#4 Support: Outer stems and gunwale installation

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Building up the outside stem

For some reason, my lumber package did not include the ¼” x 1/32" (6.4 x 0.8 mm) stock so I had to use the narrower strip. This caused some issue as it resulted in having to spend some time sanding down the side of planking at the ends: some sanding is normally required but it should be minimal. The photo above is what it is supposed to look like with the right size strips.

Anyways the stems are now laminated and in place: in total 4 strips, just to make sure the transition between this part and the planking is seamless when finished.

So here is a view of both ends.

_DSC0988 aa.jpg

_DSC0986 aa.jpg

And here is an overall view of the model as it stands at this stage of the construction.

_DSC0991 aa.jpg

Now the glue needs to dry and cure before shaping to follow the profile of the planking.

G.
 
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Kkonrath

Kurt Konrath
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Glad to see I am not the only one who had minor gaps in planking strips.

What was it Clint Eastwood said in this movie Heartbreak Ridge, "learn to improvise, adapt and overcome!"
 
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Well, above I mentioned about achieving a seamless transition between the outer stem and the planking.
After about 1/2 hour work on the upper part of one side of the stem, it is almost there.
Here is an image where you can actually compare the top of the stem where sanding, then scraping, then sanding again and finally scraping yet again was applied and the bottom of the stem, below the light contrasting strip, which is still untouched.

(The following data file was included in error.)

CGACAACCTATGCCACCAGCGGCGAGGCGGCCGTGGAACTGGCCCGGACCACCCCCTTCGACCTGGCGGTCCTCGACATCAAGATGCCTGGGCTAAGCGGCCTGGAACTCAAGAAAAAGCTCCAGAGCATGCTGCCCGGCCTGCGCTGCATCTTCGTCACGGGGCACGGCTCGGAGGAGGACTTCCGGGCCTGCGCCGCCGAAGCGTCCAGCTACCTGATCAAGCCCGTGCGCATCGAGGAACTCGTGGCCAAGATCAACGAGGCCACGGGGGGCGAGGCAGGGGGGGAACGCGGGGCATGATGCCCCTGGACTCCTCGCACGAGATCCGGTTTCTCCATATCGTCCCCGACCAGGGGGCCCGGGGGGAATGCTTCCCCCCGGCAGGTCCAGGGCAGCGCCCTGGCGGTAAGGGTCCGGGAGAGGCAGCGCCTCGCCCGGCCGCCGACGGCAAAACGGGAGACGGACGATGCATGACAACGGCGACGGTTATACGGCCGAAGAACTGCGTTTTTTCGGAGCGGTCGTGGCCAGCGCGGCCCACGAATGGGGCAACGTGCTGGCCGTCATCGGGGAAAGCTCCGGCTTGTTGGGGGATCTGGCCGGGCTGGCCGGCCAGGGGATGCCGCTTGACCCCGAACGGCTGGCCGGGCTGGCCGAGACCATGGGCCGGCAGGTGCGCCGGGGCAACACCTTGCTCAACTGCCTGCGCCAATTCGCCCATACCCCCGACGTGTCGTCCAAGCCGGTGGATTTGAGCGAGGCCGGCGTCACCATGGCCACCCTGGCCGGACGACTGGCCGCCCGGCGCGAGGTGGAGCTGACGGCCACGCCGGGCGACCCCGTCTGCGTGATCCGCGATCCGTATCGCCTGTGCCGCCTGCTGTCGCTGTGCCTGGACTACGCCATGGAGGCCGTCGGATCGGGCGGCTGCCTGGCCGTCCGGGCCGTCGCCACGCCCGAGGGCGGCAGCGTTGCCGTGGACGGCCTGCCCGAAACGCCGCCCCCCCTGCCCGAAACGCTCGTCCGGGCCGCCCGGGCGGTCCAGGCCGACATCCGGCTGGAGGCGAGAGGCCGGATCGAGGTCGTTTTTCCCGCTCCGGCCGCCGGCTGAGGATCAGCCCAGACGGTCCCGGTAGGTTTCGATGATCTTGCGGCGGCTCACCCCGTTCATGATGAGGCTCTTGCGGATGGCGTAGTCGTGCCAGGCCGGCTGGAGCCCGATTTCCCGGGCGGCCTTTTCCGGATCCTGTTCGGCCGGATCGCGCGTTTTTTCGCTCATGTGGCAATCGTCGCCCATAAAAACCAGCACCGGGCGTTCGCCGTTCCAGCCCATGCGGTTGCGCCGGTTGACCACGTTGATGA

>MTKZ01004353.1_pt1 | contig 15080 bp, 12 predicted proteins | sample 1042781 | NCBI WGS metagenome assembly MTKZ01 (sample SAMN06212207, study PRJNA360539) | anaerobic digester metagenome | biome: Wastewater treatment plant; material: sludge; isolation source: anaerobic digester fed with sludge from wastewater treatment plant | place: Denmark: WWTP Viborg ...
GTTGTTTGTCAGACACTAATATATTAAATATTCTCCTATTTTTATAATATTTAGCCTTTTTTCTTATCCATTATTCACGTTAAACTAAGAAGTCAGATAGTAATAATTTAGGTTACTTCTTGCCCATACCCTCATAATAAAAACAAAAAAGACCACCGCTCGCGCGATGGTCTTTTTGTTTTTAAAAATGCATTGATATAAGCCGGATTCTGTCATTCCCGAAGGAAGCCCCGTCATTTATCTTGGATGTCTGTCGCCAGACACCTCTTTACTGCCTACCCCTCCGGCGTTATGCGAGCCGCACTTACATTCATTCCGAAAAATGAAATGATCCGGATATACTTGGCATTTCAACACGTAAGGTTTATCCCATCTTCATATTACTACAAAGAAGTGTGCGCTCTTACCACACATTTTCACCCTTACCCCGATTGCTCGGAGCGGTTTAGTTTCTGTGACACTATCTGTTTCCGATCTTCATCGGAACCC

_DSC0994 aa.jpg

So a lot more work to be done on this side.... and then repeat on the other side and other end of the canoe.

G
 

Kkonrath

Kurt Konrath
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Slow and steady wins the race! I think you have time to take working as yours is only one I have seen this far along!

But don't wait too long, we might catch up from behind!
 
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Builders who have the right size strips will have an easier time: the 1/4 inch (6.4 mm) strip listed in the guide for this step.
One side is done.... 3 to go. Final light sanding with 320 or 400 grit paper will be done at a later stage.
The outside stem should be an extension of the planking so it should follow the same lines / taper. Please refer to the guide in regards to the the thickness at the outside edge: although builders have some flexibility (may be thicker).

_DSC1001 aa.jpg

To be continued...
G
 
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This build to me is not a beginners weekend paddle but has challenges in planking skills following those of good framing. What is the source of the kit or plans and materials list? It may have to be my plan 2 breaktime from Bluenose when my pilot boat is completed.
PT-2
 
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This build to me is not a beginners weekend paddle but has challenges in planking skills following those of good framing. What is the source of the kit or plans and materials list? It may have to be my plan 2 breaktime from Bluenose when my pilot boat is completed.
PT-2

Building this is not complicated. It is fairly simple strip planking over a form made of cross-sections: it will give someone some experience in laying strips (planking) as well as some general experience in building a wood model.
Details about this project can be found here:
G.
 
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Just a thought regarding the narrow bow. I think that it is unlikely that an actual wood canoe would have a fragile bow but more of a sturdy rounded one not damaged when beaching. Boat owners are usually very protective of their boat no matter the materials. Just for consideration as a broader bow is not as attractive as a more narrow one. PT-2
 
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Just a thought regarding the narrow bow. I think that it is unlikely that an actual wood canoe would have a fragile bow but more of a sturdy rounded one not damaged when beaching. Boat owners are usually very protective of their boat no matter the materials. Just for consideration as a broader bow is not as attractive as a more narrow one. PT-2